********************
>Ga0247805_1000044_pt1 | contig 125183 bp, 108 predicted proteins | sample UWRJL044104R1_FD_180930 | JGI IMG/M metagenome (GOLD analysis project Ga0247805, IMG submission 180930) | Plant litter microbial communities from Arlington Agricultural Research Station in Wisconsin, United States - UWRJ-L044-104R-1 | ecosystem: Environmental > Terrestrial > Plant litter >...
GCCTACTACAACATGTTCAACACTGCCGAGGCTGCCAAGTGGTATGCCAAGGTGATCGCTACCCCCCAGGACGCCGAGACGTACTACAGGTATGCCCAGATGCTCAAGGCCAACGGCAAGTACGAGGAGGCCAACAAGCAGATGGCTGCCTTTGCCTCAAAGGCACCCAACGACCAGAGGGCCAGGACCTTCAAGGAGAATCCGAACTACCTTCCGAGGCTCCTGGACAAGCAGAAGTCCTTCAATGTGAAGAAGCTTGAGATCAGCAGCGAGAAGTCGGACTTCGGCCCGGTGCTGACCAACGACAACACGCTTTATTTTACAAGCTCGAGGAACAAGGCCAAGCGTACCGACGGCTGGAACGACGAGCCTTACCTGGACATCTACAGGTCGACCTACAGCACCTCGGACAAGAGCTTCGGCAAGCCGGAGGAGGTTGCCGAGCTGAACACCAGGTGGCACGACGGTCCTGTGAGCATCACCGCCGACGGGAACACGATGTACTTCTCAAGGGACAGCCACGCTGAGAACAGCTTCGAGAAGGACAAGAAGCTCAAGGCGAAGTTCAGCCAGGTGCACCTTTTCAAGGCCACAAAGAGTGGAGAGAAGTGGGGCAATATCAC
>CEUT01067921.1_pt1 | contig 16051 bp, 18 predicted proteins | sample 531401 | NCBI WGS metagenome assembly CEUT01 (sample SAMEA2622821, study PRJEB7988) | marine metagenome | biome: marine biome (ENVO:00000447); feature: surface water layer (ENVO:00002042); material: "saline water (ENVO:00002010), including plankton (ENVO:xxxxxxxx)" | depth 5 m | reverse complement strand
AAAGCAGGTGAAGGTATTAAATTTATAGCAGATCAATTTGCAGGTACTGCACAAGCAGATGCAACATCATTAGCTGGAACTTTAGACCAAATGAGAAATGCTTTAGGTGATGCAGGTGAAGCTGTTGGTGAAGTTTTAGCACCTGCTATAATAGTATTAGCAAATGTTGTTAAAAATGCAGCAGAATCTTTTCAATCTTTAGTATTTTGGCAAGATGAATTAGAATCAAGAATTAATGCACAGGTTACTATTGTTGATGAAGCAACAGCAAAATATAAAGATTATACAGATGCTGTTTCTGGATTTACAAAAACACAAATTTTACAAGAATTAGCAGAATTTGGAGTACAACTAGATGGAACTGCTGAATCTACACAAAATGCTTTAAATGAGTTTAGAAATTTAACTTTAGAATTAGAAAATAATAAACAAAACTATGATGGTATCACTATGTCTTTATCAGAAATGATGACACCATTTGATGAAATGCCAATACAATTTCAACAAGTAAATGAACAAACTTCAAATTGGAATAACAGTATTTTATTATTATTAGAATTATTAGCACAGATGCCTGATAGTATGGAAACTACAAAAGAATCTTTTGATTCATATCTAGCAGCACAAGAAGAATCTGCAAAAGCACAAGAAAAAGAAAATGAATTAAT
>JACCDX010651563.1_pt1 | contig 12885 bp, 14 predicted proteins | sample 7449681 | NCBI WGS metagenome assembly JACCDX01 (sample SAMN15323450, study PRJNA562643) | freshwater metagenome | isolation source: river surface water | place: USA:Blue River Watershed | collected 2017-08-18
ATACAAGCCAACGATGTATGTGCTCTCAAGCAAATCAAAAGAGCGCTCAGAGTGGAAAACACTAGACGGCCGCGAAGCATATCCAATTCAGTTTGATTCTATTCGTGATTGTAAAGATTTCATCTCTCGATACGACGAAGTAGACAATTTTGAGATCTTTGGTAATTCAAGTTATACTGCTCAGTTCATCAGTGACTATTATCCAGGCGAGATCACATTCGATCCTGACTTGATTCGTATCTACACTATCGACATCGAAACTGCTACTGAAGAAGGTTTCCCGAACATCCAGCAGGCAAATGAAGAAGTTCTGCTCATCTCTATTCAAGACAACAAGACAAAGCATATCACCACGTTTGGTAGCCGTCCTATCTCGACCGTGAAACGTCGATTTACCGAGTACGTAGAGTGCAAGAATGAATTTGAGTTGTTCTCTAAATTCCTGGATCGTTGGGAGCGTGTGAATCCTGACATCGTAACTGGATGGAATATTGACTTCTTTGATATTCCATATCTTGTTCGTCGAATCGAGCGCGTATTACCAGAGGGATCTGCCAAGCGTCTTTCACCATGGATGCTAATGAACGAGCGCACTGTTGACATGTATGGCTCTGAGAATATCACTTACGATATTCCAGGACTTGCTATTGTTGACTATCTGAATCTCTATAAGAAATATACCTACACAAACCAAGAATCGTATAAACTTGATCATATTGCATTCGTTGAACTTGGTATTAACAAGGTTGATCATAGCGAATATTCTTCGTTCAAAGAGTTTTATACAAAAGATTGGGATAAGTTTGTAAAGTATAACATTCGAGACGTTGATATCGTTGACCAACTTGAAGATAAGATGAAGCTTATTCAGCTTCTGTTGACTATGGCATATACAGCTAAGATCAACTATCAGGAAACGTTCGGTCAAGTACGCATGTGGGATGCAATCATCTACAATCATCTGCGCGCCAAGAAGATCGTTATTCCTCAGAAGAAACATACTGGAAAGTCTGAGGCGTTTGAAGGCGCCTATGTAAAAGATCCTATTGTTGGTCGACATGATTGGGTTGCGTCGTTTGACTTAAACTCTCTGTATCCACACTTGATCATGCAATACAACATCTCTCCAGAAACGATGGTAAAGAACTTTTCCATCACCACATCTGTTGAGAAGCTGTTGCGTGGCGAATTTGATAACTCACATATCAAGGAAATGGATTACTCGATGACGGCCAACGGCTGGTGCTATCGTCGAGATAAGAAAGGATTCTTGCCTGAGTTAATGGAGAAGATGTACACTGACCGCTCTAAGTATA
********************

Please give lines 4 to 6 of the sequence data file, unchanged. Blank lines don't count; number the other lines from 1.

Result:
AAAGCAGGTGAAGGTATTAAATTTATAGCAGATCAATTTGCAGGTACTGCACAAGCAGATGCAACATCATTAGCTGGAACTTTAGACCAAATGAGAAATGCTTTAGGTGATGCAGGTGAAGCTGTTGGTGAAGTTTTAGCACCTGCTATAATAGTATTAGCAAATGTTGTTAAAAATGCAGCAGAATCTTTTCAATCTTTAGTATTTTGGCAAGATGAATTAGAATCAAGAATTAATGCACAGGTTACTATTGTTGATGAAGCAACAGCAAAATATAAAGATTATACAGATGCTGTTTCTGGATTTACAAAAACACAAATTTTACAAGAATTAGCAGAATTTGGAGTACAACTAGATGGAACTGCTGAATCTACACAAAATGCTTTAAATGAGTTTAGAAATTTAACTTTAGAATTAGAAAATAATAAACAAAACTATGATGGTATCACTATGTCTTTATCAGAAATGATGACACCATTTGATGAAATGCCAATACAATTTCAACAAGTAAATGAACAAACTTCAAATTGGAATAACAGTATTTTATTATTATTAGAATTATTAGCACAGATGCCTGATAGTATGGAAACTACAAAAGAATCTTTTGATTCATATCTAGCAGCACAAGAAGAATCTGCAAAAGCACAAGAAAAAGAAAATGAATTAAT
>JACCDX010651563.1_pt1 | contig 12885 bp, 14 predicted proteins | sample 7449681 | NCBI WGS metagenome assembly JACCDX01 (sample SAMN15323450, study PRJNA562643) | freshwater metagenome | isolation source: river surface water | place: USA:Blue River Watershed | collected 2017-08-18
ATACAAGCCAACGATGTATGTGCTCTCAAGCAAATCAAAAGAGCGCTCAGAGTGGAAAACACTAGACGGCCGCGAAGCATATCCAATTCAGTTTGATTCTATTCGTGATTGTAAAGATTTCATCTCTCGATACGACGAAGTAGACAATTTTGAGATCTTTGGTAATTCAAGTTATACTGCTCAGTTCATCAGTGACTATTATCCAGGCGAGATCACATTCGATCCTGACTTGATTCGTATCTACACTATCGACATCGAAACTGCTACTGAAGAAGGTTTCCCGAACATCCAGCAGGCAAATGAAGAAGTTCTGCTCATCTCTATTCAAGACAACAAGACAAAGCATATCACCACGTTTGGTAGCCGTCCTATCTCGACCGTGAAACGTCGATTTACCGAGTACGTAGAGTGCAAGAATGAATTTGAGTTGTTCTCTAAATTCCTGGATCGTTGGGAGCGTGTGAATCCTGACATCGTAACTGGATGGAATATTGACTTCTTTGATATTCCATATCTTGTTCGTCGAATCGAGCGCGTATTACCAGAGGGATCTGCCAAGCGTCTTTCACCATGGATGCTAATGAACGAGCGCACTGTTGACATGTATGGCTCTGAGAATATCACTTACGATATTCCAGGACTTGCTATTGTTGACTATCTGAATCTCTATAAGAAATATACCTACACAAACCAAGAATCGTATAAACTTGATCATATTGCATTCGTTGAACTTGGTATTAACAAGGTTGATCATAGCGAATATTCTTCGTTCAAAGAGTTTTATACAAAAGATTGGGATAAGTTTGTAAAGTATAACATTCGAGACGTTGATATCGTTGACCAACTTGAAGATAAGATGAAGCTTATTCAGCTTCTGTTGACTATGGCATATACAGCTAAGATCAACTATCAGGAAACGTTCGGTCAAGTACGCATGTGGGATGCAATCATCTACAATCATCTGCGCGCCAAGAAGATCGTTATTCCTCAGAAGAAACATACTGGAAAGTCTGAGGCGTTTGAAGGCGCCTATGTAAAAGATCCTATTGTTGGTCGACATGATTGGGTTGCGTCGTTTGACTTAAACTCTCTGTATCCACACTTGATCATGCAATACAACATCTCTCCAGAAACGATGGTAAAGAACTTTTCCATCACCACATCTGTTGAGAAGCTGTTGCGTGGCGAATTTGATAACTCACATATCAAGGAAATGGATTACTCGATGACGGCCAACGGCTGGTGCTATCGTCGAGATAAGAAAGGATTCTTGCCTGAGTTAATGGAGAAGATGTACACTGACCGCTCTAAGTATA